A new USCIS policy memorandum clarifies requirements for deployment of capital for EB-5 applicants (investor visa). This establishes that the purchase of financial instruments on the secondary market will generally not satisfy such requirements. It clarifies that capital may be further deployed into any commercial activity that is consistent with the purpose of the new commercial enterprise, within its lawful bounds.

This clarification supersedes the language that allowed municipal bonds as a specific type of potentially permissible financial instrument in the context of further deployment. It also provides that further deployment must be through the same new commercial enterprise and within the geographic area of the same regional center, including any amendments to the regional center’s geographic area approved before the further deployment. 

It also explains that, based on an internal review and analysis of typical EB-5 capital deployment structures, USCIS generally considers 12 months as a reasonable amount of time to further deploy capital, but will consider evidence showing that a longer period was reasonable.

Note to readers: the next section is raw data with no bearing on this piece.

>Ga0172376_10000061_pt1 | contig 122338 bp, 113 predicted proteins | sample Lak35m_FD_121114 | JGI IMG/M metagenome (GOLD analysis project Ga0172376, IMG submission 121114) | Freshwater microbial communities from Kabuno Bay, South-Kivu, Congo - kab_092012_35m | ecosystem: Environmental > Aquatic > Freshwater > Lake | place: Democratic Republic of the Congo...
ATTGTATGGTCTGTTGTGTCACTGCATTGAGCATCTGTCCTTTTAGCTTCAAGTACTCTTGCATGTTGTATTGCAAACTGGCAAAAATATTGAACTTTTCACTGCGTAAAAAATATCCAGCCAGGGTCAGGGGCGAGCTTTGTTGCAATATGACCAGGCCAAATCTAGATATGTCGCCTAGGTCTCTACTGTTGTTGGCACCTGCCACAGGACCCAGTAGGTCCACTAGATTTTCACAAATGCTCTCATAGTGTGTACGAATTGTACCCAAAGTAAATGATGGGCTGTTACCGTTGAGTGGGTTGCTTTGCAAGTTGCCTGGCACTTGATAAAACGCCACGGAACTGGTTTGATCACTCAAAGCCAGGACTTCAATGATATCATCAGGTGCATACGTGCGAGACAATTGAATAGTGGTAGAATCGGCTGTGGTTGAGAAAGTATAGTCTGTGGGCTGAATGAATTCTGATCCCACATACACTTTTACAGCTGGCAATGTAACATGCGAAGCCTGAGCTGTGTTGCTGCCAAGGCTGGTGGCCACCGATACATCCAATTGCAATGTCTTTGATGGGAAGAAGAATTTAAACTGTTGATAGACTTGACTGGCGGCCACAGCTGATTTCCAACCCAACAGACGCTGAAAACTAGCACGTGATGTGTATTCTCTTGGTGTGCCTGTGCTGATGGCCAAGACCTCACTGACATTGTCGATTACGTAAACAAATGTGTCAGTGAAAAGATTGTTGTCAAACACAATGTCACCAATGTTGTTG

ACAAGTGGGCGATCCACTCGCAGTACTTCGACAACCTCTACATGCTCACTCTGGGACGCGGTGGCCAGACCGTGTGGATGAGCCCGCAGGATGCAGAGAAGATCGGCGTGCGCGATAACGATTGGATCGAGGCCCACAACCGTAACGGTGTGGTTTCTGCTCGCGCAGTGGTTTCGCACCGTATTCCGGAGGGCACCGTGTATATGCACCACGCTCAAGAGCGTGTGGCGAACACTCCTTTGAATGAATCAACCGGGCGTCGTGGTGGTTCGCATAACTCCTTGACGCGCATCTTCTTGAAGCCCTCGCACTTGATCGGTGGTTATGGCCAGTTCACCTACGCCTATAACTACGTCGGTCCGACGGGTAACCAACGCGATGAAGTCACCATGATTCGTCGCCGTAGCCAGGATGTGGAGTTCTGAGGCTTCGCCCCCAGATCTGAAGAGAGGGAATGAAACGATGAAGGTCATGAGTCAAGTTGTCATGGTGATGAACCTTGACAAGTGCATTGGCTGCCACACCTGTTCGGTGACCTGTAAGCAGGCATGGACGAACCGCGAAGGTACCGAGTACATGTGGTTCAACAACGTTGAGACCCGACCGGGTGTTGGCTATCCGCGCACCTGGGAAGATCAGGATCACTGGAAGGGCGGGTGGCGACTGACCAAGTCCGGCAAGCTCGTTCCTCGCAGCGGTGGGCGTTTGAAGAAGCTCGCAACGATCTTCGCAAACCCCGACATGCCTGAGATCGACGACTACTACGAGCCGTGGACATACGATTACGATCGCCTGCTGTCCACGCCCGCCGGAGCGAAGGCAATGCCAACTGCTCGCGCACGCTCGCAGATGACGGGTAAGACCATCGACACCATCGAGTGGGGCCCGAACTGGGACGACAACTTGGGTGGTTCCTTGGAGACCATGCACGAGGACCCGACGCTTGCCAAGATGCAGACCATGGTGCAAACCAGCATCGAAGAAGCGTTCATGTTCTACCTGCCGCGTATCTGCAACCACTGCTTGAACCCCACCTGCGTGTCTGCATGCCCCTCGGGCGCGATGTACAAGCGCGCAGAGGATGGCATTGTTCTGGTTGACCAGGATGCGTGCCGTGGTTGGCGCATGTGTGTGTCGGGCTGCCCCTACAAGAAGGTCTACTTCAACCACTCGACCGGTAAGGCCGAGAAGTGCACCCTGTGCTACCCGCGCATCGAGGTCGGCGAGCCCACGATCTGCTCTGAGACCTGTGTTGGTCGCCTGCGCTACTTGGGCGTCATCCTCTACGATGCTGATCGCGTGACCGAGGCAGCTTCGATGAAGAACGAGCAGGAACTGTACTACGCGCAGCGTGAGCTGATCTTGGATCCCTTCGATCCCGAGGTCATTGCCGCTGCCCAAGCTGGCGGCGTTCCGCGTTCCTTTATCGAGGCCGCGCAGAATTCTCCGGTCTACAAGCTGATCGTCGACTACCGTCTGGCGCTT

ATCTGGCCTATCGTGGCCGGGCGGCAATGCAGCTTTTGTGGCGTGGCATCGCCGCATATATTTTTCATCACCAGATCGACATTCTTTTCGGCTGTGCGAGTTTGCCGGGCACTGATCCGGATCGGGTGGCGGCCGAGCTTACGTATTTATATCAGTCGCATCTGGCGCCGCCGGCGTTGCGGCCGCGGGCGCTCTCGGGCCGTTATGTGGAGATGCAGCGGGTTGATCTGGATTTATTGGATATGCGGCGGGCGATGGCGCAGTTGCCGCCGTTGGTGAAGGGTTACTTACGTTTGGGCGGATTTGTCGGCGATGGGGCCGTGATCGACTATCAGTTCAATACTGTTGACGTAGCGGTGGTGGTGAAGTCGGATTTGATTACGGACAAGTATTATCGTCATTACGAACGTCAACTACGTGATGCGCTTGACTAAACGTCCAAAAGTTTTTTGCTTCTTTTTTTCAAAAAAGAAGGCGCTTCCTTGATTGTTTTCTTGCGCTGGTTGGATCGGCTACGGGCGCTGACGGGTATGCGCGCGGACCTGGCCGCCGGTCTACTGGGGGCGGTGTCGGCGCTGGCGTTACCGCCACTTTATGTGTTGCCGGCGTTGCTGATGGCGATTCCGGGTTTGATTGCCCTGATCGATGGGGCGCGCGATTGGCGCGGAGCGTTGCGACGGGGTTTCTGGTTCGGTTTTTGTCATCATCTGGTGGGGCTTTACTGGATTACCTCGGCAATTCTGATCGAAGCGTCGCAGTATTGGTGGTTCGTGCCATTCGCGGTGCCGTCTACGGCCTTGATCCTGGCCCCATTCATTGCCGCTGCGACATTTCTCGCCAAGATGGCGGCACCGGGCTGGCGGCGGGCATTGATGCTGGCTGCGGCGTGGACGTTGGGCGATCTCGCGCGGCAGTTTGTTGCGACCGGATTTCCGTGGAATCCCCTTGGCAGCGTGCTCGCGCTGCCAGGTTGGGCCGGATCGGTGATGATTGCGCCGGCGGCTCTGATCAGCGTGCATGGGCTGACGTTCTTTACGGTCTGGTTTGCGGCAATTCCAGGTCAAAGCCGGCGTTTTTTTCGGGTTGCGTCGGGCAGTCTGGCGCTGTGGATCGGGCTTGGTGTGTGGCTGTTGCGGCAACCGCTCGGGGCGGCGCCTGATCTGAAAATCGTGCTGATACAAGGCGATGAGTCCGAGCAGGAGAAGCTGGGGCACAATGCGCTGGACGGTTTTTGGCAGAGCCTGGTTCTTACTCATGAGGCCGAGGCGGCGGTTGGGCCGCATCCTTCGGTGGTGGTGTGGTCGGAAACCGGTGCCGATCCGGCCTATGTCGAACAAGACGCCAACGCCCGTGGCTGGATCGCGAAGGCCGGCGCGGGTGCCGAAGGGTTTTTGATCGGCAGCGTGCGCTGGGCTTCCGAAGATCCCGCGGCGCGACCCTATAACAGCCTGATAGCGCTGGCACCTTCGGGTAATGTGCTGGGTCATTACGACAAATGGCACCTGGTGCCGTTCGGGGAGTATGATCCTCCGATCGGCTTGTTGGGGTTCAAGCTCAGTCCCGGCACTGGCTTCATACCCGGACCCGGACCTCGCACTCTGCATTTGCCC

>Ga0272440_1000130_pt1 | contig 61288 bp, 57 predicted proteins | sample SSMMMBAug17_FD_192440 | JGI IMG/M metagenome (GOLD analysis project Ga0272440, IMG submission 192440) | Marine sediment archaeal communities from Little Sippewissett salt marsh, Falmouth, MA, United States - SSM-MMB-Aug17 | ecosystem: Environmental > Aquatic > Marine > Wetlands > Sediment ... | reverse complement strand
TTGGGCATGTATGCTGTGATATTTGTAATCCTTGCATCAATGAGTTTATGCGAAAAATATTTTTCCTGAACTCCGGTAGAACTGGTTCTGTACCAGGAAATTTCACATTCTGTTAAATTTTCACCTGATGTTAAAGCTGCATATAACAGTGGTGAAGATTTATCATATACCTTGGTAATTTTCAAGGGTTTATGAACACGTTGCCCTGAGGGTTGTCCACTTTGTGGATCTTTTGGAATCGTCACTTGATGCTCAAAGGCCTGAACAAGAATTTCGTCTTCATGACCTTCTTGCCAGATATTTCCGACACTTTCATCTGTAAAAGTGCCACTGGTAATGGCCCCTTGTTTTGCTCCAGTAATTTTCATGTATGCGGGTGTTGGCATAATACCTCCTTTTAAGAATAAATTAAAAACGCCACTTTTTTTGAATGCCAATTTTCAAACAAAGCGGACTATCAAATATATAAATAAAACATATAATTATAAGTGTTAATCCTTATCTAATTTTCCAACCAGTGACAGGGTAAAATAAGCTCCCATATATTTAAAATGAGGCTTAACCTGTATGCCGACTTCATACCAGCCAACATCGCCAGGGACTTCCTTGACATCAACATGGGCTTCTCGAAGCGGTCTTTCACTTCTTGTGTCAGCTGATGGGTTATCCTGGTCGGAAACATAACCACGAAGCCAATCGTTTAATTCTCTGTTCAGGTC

You can download the .pdf file with the entire update HERE

Immigration News

USCIS began producing a “Security Enhanced U.S. Travel Document.” 
On Thursday, USCIS announced a new version of the U.S. travel document, which functions similarly to a passport. The document can be used by lawful permanent residents in place of Form I-327, Permit to Reenter the United States, and by refugees in place of Form I-571, Refugee Travel Document. The document can also be used instead of a passport in some cases. The enhanced security features include a redesigned booklet cover, four montages containing three images, each of notable U.S. architecture, used throughout the booklet, and a combination of first-, second- and third-level security features (overt, covert and forensic). Previous versions of the travel document are still valid until their expiration date. 

Several USCIS forms have been updated. 
USCIS posted updated editions of Form N-400, Application for NaturalizationForm N-470, Application to Preserve Residence for Naturalization Purposes, and Form EOIR-29, Notice of Appeal to the Board of Immigration Appeals from a Decision of a DHS Officer. The edition dates are 9/17/19, 9/10/19, and July 2019, respectively. For Form N-400, the 12/23/16 edition will be accepted through 12/15/19.

A new PA law will require construction employers to use E-verify.
The Pennsylvania state government recently passed the “Pennsylvania Construction Industry Employer Verification Act.” Starting in October 2020, this new law prohibits construction employers from knowingly employing unauthorized employees, and requires them to use E-verify.Use of E-verify will be enforced by the Department of Labor and Industry, but also creates a rebuttable presumption in court that the employer did not knowingly employ and unauthorized person.